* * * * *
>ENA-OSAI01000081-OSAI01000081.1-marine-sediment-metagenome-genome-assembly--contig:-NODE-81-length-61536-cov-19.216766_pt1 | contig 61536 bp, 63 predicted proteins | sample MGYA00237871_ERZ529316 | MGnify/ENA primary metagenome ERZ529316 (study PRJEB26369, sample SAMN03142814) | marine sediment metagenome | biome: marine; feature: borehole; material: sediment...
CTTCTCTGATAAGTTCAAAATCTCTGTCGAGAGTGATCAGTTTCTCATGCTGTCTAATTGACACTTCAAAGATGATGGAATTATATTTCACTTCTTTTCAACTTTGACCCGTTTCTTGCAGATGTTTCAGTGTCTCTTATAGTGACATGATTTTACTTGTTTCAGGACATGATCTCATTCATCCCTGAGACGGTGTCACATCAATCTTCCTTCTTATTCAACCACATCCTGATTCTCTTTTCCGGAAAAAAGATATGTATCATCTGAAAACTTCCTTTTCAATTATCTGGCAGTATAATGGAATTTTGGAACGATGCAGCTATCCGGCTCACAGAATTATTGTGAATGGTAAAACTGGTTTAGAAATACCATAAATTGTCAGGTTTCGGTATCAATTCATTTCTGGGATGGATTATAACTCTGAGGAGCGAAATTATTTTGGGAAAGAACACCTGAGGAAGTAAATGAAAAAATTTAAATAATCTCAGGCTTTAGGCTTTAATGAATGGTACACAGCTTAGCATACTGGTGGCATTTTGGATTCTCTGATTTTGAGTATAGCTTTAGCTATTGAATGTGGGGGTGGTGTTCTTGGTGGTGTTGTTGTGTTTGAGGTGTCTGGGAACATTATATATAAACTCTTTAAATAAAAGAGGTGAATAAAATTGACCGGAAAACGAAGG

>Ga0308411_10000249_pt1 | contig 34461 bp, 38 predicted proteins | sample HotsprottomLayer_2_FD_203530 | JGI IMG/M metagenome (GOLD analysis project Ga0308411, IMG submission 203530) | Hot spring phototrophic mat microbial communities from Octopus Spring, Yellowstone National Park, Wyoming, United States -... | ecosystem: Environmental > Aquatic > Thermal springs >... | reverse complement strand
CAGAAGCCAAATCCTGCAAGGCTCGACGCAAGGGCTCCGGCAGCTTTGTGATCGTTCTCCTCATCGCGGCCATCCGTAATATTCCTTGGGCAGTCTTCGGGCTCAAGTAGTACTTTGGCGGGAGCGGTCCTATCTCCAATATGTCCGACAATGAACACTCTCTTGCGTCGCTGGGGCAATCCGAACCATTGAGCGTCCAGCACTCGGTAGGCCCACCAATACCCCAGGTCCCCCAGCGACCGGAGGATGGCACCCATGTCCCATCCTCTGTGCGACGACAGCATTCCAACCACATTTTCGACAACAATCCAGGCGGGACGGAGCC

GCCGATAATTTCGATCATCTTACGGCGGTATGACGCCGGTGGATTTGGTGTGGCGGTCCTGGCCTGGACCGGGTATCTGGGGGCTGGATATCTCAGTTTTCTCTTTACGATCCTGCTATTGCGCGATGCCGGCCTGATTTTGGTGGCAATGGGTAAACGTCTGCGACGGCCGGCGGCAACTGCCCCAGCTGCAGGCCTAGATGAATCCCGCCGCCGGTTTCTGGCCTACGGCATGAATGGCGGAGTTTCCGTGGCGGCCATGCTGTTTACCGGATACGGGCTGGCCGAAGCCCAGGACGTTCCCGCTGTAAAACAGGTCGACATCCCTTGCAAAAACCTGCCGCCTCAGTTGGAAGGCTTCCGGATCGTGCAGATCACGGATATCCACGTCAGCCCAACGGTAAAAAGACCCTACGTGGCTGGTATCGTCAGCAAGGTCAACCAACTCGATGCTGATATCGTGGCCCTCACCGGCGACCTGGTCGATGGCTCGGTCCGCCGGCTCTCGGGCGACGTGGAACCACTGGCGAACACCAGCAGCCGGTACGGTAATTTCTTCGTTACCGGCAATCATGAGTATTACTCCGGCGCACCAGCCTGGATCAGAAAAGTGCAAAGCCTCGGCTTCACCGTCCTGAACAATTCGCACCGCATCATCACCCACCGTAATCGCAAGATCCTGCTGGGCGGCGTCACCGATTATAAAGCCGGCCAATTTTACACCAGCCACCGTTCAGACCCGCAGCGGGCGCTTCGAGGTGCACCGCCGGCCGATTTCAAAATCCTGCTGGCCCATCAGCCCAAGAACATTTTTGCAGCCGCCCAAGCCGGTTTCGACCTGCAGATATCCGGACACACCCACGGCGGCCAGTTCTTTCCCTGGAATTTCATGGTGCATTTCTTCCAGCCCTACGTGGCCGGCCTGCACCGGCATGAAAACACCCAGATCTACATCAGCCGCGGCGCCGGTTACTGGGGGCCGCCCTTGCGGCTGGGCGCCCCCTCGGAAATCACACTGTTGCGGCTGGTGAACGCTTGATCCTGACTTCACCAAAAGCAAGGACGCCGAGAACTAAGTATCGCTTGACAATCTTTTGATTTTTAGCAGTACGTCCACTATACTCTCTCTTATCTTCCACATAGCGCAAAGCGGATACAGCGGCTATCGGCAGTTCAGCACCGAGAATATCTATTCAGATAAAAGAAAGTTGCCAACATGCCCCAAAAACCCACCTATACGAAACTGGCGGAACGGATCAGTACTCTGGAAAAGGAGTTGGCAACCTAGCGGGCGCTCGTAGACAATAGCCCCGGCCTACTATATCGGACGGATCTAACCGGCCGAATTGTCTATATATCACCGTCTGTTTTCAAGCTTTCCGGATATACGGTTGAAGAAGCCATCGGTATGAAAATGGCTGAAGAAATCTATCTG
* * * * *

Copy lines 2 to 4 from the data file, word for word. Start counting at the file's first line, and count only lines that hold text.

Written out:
CTTCTCTGATAAGTTCAAAATCTCTGTCGAGAGTGATCAGTTTCTCATGCTGTCTAATTGACACTTCAAAGATGATGGAATTATATTTCACTTCTTTTCAACTTTGACCCGTTTCTTGCAGATGTTTCAGTGTCTCTTATAGTGACATGATTTTACTTGTTTCAGGACATGATCTCATTCATCCCTGAGACGGTGTCACATCAATCTTCCTTCTTATTCAACCACATCCTGATTCTCTTTTCCGGAAAAAAGATATGTATCATCTGAAAACTTCCTTTTCAATTATCTGGCAGTATAATGGAATTTTGGAACGATGCAGCTATCCGGCTCACAGAATTATTGTGAATGGTAAAACTGGTTTAGAAATACCATAAATTGTCAGGTTTCGGTATCAATTCATTTCTGGGATGGATTATAACTCTGAGGAGCGAAATTATTTTGGGAAAGAACACCTGAGGAAGTAAATGAAAAAATTTAAATAATCTCAGGCTTTAGGCTTTAATGAATGGTACACAGCTTAGCATACTGGTGGCATTTTGGATTCTCTGATTTTGAGTATAGCTTTAGCTATTGAATGTGGGGGTGGTGTTCTTGGTGGTGTTGTTGTGTTTGAGGTGTCTGGGAACATTATATATAAACTCTTTAAATAAAAGAGGTGAATAAAATTGACCGGAAAACGAAGG

>Ga0308411_10000249_pt1 | contig 34461 bp, 38 predicted proteins | sample HotsprottomLayer_2_FD_203530 | JGI IMG/M metagenome (GOLD analysis project Ga0308411, IMG submission 203530) | Hot spring phototrophic mat microbial communities from Octopus Spring, Yellowstone National Park, Wyoming, United States -... | ecosystem: Environmental > Aquatic > Thermal springs >... | reverse complement strand
CAGAAGCCAAATCCTGCAAGGCTCGACGCAAGGGCTCCGGCAGCTTTGTGATCGTTCTCCTCATCGCGGCCATCCGTAATATTCCTTGGGCAGTCTTCGGGCTCAAGTAGTACTTTGGCGGGAGCGGTCCTATCTCCAATATGTCCGACAATGAACACTCTCTTGCGTCGCTGGGGCAATCCGAACCATTGAGCGTCCAGCACTCGGTAGGCCCACCAATACCCCAGGTCCCCCAGCGACCGGAGGATGGCACCCATGTCCCATCCTCTGTGCGACGACAGCATTCCAACCACATTTTCGACAACAATCCAGGCGGGACGGAGCC